Pam’s Pictorama Photo Post: I saw and bought this to ultimately give to a Jack Russell owning new colleague at work. I liked this little guy sporting this sort of homemade looking doggie garb. It is keeping him warm on this snowy day and he also wears a collar. Dogs rarely get center stage here at Pictorama. However, I grew up with dogs, some of you have read those stories, to the same degree as cats so it isn’t like I don’t like them. I do. I am sure if I didn’t live in a tiny studio apartment I would probably live with at least one. And although I have generally lived with medium and large dogs, I have over time developed a soft spot for small ones too. Jack Russell Terriers in particular seem like the right kind of lively canine companions – the kind of dog that likes having a job and takes it seriously. Bred for fox hunting I understand they are high energy and smart. According to the back of the photo, this fellow is Mickey II (I have a friend who has named a seemingly endless line of Poodles Pierre) at 10 weeks, and the photo was printed on December 6, 1937.

He appears to be perched on some sort of wooden storage container – for garbage cans perhaps? For some reason as I look at this photo today I get a yen for having a backyard. There doesn’t seem to be anything especially glorious about this one, but I am not sure it matters. I think any patch of outside you call your own is a special thing and something we unconsciously yearn for sometimes in the city. When you are a kid you learn every inch of it. The designated safe space to be sent out to inhabit when your parents were tired of you inside, or for some other reason felt like you should be “outside playing” it often fell to you to figure out how to activate that space. We didn’t have yards with swings or other features – in retrospect other than the river running behind it, the yards were somewhat barren growing up. I can still remember what they looked like though – the trees that we played under (none of them were climbable) and the docks with their dead fish smells – seagulls having smashed oyster shells on them heightening the familiar stink of seaweed and crab shells in a trap. Still, you always knew that life was teeming in the water just below the surface and just lying on the dock and watching the sea world below was a failsafe activity. We lived on the river in both houses I grew up in, but the one I knew best had a floating dock and the water was calmer. By that time we knew how to swim and my parents worried less when we spent time by the water.

It is only just now starting to grow chillier here in the Northeast, a fall which is being discussed for being more like extended summer this year. However, the yellow light tugs me back to my childhood as it does every year. First the light of September which reminds me of back-to-school from my earliest years – at least those are the ones that come to mind. The school smells of those hallways new to my nose which for some reason still plays over in my mind. But the light of October and early November make me think of playing in our backyard, even more than the long days of summer when I surely spent more time outside. This time of the year reminds me of being about twelve years old and just old enough to feel like I should be outside doing things. Still young enough that making forts and hideaways among the trees appealed and that’s what I remember.

This guy in someone’s backyard in 1937 makes me nostalgic for a backyard this morning. A place where you were out in the world and you could imagine all sorts of adventures, but you knew you were nonetheless home safe.

 

Snow Day

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Pam’s Pictorama Photo Post: Happy first snow in Manhattan! I’ve been saving this one for you!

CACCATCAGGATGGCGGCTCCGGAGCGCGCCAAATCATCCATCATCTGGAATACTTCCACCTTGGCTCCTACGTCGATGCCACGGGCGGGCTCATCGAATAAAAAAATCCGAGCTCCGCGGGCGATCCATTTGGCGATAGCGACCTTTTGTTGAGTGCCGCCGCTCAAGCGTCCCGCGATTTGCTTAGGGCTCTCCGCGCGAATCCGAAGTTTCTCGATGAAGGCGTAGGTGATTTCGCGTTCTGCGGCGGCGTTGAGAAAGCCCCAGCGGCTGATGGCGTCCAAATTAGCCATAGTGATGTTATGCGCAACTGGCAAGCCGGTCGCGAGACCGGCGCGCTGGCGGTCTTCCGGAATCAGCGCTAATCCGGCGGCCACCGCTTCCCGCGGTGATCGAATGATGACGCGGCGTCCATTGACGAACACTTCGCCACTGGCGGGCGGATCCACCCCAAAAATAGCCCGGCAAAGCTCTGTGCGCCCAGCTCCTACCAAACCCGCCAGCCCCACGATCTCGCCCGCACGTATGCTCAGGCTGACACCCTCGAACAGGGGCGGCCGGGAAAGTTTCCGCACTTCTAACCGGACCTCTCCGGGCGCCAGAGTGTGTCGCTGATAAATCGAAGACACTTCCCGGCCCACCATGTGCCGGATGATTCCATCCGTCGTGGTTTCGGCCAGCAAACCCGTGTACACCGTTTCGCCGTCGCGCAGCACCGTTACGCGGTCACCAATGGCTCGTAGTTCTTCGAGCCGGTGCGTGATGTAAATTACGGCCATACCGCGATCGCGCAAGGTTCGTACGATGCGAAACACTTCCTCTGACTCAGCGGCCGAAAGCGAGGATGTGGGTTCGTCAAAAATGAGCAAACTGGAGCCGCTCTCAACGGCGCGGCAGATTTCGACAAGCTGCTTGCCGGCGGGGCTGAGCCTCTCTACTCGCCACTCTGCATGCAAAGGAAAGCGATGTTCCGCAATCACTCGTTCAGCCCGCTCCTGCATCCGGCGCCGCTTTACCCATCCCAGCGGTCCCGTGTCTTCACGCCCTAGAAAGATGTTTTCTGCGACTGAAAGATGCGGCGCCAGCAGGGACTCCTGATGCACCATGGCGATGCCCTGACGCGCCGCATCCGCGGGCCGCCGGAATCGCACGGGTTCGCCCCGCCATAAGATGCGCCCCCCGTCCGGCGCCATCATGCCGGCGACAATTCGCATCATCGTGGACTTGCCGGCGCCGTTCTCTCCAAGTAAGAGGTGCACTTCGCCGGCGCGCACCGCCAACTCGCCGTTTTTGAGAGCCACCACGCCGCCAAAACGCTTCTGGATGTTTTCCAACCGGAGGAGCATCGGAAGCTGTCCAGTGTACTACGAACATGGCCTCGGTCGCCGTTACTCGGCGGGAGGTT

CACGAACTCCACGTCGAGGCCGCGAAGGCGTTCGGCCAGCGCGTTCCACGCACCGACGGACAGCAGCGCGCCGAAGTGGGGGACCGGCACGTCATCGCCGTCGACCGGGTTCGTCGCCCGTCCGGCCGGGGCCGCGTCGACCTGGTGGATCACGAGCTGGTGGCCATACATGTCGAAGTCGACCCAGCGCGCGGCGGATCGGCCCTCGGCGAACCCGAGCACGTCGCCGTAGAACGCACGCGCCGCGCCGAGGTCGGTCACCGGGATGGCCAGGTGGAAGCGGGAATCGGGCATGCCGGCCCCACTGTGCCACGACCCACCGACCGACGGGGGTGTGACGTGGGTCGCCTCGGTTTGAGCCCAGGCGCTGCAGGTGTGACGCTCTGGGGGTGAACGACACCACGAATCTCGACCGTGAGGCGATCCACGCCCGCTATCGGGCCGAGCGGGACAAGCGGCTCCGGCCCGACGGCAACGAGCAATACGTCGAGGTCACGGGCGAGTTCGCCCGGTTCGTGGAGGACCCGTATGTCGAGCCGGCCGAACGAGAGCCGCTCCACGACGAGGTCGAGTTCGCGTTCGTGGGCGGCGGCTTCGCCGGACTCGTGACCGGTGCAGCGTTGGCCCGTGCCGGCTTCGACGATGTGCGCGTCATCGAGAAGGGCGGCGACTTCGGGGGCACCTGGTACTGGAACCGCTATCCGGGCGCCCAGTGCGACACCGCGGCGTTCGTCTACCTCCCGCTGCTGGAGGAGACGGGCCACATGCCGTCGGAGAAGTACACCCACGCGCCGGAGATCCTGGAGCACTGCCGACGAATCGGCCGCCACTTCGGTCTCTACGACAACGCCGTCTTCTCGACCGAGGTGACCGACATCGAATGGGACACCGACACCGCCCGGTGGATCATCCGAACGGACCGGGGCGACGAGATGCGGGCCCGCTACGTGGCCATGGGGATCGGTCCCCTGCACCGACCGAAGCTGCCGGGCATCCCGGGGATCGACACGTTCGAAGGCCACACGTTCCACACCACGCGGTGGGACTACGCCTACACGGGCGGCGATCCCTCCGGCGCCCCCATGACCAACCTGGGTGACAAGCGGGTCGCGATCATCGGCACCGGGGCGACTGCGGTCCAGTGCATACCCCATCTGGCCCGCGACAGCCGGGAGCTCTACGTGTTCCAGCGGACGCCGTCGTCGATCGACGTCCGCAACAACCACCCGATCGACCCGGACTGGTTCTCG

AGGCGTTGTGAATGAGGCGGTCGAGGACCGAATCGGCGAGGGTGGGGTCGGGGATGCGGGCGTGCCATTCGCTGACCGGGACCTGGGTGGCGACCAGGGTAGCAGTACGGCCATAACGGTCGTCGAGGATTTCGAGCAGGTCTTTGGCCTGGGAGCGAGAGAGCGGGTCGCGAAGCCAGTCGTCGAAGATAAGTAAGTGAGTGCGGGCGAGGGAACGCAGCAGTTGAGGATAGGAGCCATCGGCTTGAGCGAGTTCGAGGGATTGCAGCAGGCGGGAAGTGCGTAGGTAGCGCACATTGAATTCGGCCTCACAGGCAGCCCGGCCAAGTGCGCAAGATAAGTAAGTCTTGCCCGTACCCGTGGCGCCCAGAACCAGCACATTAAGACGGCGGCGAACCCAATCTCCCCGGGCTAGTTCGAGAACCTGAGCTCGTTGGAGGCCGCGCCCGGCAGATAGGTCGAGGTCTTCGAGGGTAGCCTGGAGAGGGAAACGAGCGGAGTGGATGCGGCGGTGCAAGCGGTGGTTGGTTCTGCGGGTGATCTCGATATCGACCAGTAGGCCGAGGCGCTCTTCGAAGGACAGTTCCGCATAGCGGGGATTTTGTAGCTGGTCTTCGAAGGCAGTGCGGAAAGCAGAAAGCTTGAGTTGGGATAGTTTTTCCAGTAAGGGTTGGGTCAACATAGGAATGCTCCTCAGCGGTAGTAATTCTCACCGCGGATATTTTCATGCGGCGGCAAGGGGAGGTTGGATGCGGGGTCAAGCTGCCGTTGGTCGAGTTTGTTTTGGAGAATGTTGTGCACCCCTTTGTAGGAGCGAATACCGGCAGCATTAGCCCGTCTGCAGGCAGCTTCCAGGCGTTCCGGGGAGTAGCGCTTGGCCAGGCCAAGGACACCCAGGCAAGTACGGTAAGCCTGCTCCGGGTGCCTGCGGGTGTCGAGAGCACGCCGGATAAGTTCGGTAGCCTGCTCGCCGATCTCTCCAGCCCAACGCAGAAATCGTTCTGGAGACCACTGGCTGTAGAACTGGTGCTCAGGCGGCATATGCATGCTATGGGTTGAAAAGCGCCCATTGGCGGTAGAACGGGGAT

Another area I have trailed off into a bit is photos of cats in snow. Those of us who have lived with cats in the suburbs or country know that they have mixed feelings about the stuff, at best. On one hand, they love to watch it fall! For apartment cats this is pretty much where it starts and ends – although I used to bring snowballs into the bathtub for my cat Otto who enjoyed them immensely. The world as a snow dome. Few things are funnier than watching a cat try to negotiate outside in the snow – especially deep snow. They can walk on it for a second before breaking through – which eventually leads to hopping until they get to a secure dry spot. It is worth noting that none of the cats pictured are actually touching any of that cold wet stuff.

The cyanotype is the photo I have owned the longest and, I assume, the oldest of the bunch. Like many other things I have shared, it lives in my office where I see it everyday. It is backed on a bit of cardboard so I am unsure if it has anything on the back. I believe it came via Canada. It takes a moment and then you realize that it is a photograph of a good size cat clinging onto the front of a very large man. Ouch! Good thing he has layers on. Probably turn-of-the-century, but the farm probably already looked that way for fifty years – and perhaps did for fifty more.

The featured photo is marked December ’49 and I love this kid with his double-fisted cat hold. He too is dressed for the snow around him (snow shovel seems to be right behind him) and a good looking barn behind him. Boy, do they have some snow! Look how high it is on the ladder in the back. He’s got two nice looking cats and they look pretty pleased with their perch on his lap. He’s a pretty old guy today – wonder how this photo got away from him.

Lastly we have my most recent snow cat purchase. It is marked on the back 1942 John Duke & Honey.  Cannot say if Duke is the cat (my vote) and Honey the dog or the other way around. These folks had some serious snow drifts as well, up to the second floor of the house. This kid has his arms around a contented, fat tabby – the dog (dogs really like snow) is guarding them in that proud way dogs do.

I don’t know why, but these photos remind me of my own childhood – which had what probably amounts to an average amount of snow.  Still, no one can resist the thrill of a snow day.